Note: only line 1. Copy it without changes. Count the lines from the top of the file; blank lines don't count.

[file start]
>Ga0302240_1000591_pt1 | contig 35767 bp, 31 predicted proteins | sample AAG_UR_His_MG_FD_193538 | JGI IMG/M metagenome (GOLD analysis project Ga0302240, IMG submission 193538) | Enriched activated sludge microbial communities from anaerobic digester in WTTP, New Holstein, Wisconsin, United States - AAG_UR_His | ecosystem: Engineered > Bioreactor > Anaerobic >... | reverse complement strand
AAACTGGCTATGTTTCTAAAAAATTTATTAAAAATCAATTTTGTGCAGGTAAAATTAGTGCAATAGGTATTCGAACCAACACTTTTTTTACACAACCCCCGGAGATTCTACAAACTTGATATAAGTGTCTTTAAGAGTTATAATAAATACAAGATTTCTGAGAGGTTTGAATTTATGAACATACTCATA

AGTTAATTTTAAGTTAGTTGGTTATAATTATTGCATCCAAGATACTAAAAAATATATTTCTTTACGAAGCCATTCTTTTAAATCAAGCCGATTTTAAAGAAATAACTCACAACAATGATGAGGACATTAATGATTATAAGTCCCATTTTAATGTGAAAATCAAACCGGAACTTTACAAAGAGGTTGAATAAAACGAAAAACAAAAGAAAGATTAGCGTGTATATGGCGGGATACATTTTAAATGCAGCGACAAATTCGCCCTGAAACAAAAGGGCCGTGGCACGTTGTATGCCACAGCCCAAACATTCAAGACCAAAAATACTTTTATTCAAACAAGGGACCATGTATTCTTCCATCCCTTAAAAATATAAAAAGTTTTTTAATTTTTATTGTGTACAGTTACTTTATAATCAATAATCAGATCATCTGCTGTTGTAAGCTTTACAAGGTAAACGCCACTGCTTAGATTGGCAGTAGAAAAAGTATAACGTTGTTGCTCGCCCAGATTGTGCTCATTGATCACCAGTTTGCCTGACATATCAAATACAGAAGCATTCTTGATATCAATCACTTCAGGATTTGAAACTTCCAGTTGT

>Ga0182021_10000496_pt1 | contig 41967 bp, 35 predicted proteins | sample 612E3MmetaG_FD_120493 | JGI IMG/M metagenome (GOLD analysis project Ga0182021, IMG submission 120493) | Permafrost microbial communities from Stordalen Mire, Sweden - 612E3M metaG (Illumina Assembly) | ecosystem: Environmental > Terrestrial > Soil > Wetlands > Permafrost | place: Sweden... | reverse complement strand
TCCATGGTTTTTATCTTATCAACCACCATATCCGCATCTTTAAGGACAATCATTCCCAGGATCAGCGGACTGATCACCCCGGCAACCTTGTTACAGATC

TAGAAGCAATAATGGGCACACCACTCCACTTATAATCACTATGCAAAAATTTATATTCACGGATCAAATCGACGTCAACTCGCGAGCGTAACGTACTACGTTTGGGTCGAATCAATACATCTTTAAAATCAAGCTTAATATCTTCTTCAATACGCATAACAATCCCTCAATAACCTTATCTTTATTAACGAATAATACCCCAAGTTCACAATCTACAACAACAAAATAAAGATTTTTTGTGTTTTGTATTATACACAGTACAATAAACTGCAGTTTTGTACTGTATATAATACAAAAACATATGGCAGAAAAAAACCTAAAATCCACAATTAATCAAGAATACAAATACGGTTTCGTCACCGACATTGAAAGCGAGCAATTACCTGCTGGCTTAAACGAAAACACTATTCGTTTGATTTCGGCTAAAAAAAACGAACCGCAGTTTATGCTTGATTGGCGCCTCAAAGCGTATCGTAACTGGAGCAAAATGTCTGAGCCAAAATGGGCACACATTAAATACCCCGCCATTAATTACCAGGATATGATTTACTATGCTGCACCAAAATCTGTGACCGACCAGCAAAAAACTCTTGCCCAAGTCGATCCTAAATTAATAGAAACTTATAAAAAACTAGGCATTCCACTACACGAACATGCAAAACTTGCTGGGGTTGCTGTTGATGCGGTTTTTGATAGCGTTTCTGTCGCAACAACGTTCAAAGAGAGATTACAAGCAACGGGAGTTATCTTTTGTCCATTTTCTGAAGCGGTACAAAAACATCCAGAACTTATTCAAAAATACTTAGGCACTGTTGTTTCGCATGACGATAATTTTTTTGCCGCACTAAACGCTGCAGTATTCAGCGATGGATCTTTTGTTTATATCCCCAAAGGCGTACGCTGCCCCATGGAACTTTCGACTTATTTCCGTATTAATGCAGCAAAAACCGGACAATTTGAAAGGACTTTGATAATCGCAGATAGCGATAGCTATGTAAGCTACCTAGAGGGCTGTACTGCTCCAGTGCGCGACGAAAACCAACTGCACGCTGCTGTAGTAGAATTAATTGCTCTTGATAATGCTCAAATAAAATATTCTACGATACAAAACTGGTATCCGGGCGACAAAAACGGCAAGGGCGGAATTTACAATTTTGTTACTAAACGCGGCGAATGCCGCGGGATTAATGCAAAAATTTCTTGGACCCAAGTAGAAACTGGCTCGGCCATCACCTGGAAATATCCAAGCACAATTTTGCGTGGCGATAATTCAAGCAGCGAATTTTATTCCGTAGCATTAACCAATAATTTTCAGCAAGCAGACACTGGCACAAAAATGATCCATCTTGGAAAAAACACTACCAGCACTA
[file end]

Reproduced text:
>Ga0302240_1000591_pt1 | contig 35767 bp, 31 predicted proteins | sample AAG_UR_His_MG_FD_193538 | JGI IMG/M metagenome (GOLD analysis project Ga0302240, IMG submission 193538) | Enriched activated sludge microbial communities from anaerobic digester in WTTP, New Holstein, Wisconsin, United States - AAG_UR_His | ecosystem: Engineered > Bioreactor > Anaerobic >... | reverse complement strand